Record-breaking and nail-biting winters call for an imperative and inclusive act on climate change. North Indian states like Delhi, Punjab, Rajasthan, and Himachal Pradesh are breaching all the mercury dip thresholds as the lethal cold wave of 2022 continues.
An analysis by the researchers from IPE-Global using Indian Meteorological Department’s baseline data points suggests that there has been a 1.6-fold increase in cold wave days in India in the last decade, although the long-term average is contrasting.
Three Out of Ten Indians Are Vulnerable to Cold Wave
The winters of 2023 are set to break all records, with Delhi, Punjab, recording its lowest minimum temperature. While the earth is warming, it is often asked how cold waves are whiplashing lives and livelihoods.
Naturally occurring El Nino and La Nina influence the weather patterns, and climate change is making the anomalies the new norm by altering these weather patterns.
Predictions by IMD suggest that the next two months will prevalently witness La Nina. Now, with these harsher imprecations, is India cold-wave ready?
Readiness and resilience need to go beyond normative notions and staunch implementation and integration of climate-proofing of infrastructures- it should be the inflection point.
The year-round calendar of climate extremes is already baffling lives and livelihoods. Cold waves compounded with low Air Quality Index impact public health, agricultural and human productivity much more than is reported.
Further, a young, urban-aspired India is settling around the urban hamlets- that are already grabbling with low thermal performance and basic habitation modules.
These hamlets are prone to high cold wave exposure. IMD’s vulnerability atlas suggests that 3 out of every 10 Indians have a high to very high vulnerability to cold waves. Numbers speak volumes, but actions on-ground are mild and advoc. Plotting cold-wave-ready pathway becomes a national imperative.
Making India Cold-Wave Ready
Globally, empirical evidence suggests a sharp spike in mortality due to cold waves.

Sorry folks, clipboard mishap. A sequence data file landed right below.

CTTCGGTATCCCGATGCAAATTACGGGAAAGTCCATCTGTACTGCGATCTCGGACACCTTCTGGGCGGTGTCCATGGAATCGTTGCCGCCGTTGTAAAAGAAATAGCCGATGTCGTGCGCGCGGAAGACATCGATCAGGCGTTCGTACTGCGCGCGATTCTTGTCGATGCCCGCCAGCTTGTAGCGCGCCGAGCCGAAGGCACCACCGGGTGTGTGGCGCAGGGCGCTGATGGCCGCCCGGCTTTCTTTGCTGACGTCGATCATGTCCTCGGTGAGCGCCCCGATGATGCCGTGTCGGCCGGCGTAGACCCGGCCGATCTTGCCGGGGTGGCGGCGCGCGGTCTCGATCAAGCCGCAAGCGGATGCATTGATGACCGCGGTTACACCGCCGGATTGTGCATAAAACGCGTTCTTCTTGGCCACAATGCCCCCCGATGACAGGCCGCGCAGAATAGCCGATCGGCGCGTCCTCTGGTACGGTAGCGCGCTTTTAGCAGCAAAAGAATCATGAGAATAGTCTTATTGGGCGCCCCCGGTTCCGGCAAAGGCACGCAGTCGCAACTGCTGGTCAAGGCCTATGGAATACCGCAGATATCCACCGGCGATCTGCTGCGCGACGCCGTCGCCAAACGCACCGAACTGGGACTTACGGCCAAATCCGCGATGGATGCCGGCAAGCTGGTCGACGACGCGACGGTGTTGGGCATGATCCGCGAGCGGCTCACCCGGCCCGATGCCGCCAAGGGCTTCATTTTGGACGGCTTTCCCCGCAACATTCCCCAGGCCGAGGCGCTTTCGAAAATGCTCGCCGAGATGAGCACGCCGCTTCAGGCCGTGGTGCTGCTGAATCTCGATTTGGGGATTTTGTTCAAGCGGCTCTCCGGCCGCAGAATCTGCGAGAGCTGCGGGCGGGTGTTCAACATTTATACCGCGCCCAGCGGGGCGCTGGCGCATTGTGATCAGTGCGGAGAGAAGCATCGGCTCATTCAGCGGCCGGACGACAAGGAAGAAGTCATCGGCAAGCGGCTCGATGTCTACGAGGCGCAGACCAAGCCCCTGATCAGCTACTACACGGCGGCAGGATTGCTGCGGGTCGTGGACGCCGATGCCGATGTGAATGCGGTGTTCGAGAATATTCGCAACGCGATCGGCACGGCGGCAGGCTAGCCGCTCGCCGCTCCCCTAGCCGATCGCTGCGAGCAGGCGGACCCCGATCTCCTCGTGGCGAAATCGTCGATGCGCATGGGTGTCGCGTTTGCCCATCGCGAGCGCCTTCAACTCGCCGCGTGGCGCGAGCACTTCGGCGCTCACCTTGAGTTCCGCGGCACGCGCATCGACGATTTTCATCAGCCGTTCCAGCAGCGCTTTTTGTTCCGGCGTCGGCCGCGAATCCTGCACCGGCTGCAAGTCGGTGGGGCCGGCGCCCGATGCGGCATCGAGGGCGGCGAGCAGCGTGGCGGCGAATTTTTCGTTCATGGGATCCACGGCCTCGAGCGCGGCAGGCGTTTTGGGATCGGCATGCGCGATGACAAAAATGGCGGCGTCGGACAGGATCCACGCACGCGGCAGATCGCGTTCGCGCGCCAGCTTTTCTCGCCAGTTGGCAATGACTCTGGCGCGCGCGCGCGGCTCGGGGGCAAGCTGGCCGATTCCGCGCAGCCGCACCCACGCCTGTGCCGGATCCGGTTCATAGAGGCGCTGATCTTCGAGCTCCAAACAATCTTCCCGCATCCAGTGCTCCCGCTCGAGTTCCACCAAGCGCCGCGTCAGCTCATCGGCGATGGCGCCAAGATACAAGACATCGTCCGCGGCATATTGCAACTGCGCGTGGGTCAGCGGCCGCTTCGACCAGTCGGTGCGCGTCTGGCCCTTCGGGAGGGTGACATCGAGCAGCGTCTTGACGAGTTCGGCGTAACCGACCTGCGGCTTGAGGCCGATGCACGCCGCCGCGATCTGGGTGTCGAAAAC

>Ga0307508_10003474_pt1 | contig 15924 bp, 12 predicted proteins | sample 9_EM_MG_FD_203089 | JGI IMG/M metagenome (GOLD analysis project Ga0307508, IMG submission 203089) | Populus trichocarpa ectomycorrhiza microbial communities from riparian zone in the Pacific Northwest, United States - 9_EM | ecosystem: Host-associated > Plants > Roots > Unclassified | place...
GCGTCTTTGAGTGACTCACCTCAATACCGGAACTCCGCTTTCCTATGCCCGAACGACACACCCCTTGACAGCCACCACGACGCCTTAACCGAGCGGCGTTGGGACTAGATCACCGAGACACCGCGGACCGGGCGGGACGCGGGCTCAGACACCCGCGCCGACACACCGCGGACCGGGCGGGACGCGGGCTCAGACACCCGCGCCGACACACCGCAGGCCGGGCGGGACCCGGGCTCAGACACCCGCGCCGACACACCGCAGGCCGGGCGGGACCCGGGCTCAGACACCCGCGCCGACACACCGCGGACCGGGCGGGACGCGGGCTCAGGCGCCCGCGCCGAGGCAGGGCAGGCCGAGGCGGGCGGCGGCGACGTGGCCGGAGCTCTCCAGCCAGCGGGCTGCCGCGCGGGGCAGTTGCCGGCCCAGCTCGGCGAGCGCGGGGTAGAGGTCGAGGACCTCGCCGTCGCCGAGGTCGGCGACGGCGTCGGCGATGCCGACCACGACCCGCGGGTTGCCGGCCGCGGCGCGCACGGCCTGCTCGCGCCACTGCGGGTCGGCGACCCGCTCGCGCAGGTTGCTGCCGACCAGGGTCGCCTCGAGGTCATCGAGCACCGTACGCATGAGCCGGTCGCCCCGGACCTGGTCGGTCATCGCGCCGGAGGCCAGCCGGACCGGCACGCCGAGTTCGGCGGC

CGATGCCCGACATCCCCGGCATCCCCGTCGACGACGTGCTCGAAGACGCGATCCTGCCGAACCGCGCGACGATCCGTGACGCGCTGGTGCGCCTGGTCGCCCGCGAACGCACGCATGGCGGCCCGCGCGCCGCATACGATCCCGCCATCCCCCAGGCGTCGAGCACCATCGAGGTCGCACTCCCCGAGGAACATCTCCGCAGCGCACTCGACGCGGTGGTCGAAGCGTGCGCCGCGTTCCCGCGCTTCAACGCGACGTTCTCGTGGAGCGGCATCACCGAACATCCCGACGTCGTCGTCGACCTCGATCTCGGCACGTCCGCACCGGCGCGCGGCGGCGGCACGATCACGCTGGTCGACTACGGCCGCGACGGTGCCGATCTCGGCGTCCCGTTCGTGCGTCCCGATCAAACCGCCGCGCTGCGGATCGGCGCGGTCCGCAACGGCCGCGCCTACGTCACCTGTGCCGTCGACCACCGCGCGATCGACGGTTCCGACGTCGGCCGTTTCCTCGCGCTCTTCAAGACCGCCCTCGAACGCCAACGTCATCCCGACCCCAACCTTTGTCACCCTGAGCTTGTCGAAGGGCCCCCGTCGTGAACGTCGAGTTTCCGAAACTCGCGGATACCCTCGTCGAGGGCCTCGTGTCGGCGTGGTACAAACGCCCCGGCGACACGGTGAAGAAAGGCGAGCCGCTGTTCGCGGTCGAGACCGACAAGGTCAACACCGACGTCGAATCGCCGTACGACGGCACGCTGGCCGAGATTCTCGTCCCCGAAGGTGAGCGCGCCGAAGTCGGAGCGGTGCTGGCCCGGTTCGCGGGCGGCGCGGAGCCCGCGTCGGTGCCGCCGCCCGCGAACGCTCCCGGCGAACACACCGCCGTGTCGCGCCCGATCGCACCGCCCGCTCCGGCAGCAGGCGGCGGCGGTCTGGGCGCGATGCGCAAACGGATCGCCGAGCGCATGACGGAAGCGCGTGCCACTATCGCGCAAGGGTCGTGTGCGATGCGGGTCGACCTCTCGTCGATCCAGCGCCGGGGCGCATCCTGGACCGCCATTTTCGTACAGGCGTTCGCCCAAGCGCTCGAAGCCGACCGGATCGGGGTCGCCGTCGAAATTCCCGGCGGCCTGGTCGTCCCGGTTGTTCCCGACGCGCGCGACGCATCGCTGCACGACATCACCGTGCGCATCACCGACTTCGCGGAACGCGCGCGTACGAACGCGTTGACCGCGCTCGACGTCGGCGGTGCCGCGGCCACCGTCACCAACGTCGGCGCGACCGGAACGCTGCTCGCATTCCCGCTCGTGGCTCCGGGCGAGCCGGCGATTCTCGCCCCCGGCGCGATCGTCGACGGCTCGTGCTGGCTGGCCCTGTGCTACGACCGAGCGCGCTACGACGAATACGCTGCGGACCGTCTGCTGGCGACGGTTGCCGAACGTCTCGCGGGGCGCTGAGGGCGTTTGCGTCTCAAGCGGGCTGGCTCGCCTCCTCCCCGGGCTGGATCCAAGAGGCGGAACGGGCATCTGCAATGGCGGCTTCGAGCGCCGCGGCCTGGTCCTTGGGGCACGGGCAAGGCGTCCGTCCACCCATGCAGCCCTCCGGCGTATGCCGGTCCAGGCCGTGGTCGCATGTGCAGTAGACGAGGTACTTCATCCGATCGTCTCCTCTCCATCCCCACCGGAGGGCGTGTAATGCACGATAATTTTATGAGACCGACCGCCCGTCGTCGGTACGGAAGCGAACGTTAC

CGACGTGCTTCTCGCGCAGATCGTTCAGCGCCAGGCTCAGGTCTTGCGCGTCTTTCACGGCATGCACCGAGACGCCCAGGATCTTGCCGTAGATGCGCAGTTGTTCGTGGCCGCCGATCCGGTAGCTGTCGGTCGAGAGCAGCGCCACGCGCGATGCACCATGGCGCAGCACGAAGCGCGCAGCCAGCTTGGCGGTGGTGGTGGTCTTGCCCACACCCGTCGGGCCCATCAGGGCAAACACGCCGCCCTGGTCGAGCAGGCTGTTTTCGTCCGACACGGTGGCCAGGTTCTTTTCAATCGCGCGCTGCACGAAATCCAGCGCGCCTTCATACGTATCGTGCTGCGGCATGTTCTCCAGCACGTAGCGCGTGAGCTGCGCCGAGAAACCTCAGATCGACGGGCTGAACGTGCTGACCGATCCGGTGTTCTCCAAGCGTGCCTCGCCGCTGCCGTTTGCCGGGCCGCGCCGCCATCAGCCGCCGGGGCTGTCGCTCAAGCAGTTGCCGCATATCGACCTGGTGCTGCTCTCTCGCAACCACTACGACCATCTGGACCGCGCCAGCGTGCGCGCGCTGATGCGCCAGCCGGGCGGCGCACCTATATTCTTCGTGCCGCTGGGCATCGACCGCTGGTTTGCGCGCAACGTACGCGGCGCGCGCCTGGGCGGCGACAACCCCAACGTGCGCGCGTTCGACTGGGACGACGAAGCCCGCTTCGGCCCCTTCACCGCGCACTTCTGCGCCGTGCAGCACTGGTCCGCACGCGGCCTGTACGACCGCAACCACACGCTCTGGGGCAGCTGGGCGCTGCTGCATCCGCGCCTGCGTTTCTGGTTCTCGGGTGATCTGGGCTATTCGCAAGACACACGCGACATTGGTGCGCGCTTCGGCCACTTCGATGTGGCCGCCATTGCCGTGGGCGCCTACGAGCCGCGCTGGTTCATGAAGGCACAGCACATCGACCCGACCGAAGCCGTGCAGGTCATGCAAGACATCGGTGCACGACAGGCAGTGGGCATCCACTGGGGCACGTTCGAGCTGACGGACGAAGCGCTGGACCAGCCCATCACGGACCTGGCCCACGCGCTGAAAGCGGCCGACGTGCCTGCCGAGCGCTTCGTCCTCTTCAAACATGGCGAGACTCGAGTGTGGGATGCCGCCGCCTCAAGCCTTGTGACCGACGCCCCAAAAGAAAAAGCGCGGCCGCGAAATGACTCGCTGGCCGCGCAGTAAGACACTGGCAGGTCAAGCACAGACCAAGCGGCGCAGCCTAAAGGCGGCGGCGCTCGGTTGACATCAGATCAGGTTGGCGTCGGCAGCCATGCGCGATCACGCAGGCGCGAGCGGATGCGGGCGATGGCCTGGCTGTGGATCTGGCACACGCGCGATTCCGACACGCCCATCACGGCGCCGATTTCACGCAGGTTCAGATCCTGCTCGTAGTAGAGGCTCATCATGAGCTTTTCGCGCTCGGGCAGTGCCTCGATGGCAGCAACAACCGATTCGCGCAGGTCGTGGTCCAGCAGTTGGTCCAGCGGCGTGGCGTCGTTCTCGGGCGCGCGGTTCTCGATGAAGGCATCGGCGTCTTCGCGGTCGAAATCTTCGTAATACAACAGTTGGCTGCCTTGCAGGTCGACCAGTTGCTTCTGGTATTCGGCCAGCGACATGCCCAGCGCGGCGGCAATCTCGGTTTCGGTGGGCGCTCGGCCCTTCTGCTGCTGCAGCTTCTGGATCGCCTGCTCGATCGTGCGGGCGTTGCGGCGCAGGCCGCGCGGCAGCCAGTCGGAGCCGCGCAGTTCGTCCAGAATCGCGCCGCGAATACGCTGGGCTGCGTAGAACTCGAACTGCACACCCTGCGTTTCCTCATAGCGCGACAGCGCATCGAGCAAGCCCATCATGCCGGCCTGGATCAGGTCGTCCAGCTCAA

As the AQI levels continue to dip across the winters, the risk is quite higher than expected. Climate change and environmental stressors make the crisis evident and signal urgent action.
These crises turn into disasters when the chronic enfeeblement of communities and state capacity becomes recurrent. How can communities and states be ready and resilient?
First, the climate risk assessments for geographies, sectors, and assets must be recurrent, scientifically validated, and hyper-local. Enacting when a climate extreme event hits are advoc and un-strategic; it cant avert the loss and damage to lives, livelihoods, and assets.
A google search is simple, quick, and takes some nano-seconds of effort to come up with a laundry list of solutions, but it ebbs in practice. Ensuring Impact- based forecasting beyond advisories can build community resilience better and quicker.
Availability and accessibility of climate information with efficient end-mile connectivity can strengthen hyper-local risk assessments.
The template of impact-based forecasting should not only de-jargonise the climate change glossary but should also make it people-centric and inform about the compound risk impacts- the one that we are currently posed with cold waves and low levels of AQI.
Cold-wave readiness will be abstained without democratising and downscaling climate informations.
Second, cold-wave readiness calls for providing affordable access to energy-efficient domestic heating appliances.
As India’s urbanization rate is fast increasing, the percentage share of urban slums is also even surging exponentially.
According to the India housing report, more than 100 million people are living in slums- which are ramshackle structures with limited power supply and basic habitation facilities, where access to energy-efficient domestic heating appliances is bobbly.
Ensuring access to efficient appliances should be cognisant of beating the cold waves without contributing to the warming planet. Therefore, the Bureau of Energy Efficiency needs to provide access to affordable, energy-efficient domestic appliances.
Promoting energy-efficient heating appliances contributes to sustainable development, generates green jobs, and ensures a better quality of life.
Third, India must climate-proof its urban habitation infrastructures to ensure climate responsiveness and cold-wave readiness. Currently, the building and standard codes do not account for climate readiness, let alone cold waves.
Aligning the housing programmes like Pradhan Mantri Awas Yojana (PMAY) and slum development schemes, and rural housing schemes with climate-responsive architecture can fetch a double dividend of building resilience and enhancing coping capacity.
Further, this should target building district-level officials; administrative capacity and an ecosystem of trained masons.
Better thermal performance habitation infrastructures are economically, environmentally, and socially sustainable.
Our collective apathy can keep the climate action wagon up and running. The time is right to align the developmental trajectories to meet the climate action trajectories, given that the adverse concerns are common and shared.
By implementing-at scale, those above-mentioned nimble people-centric interventions can make India’s lives, livelihoods, infrastructures, and economies climate-proofed and ready.
(Abinash Mohanty is the Sector Head of Climate Change and Sustainability at IPE Global. This is an opinion piece and the views expressed above are the author’s own. The Quint neither endorses nor is responsible for the same.)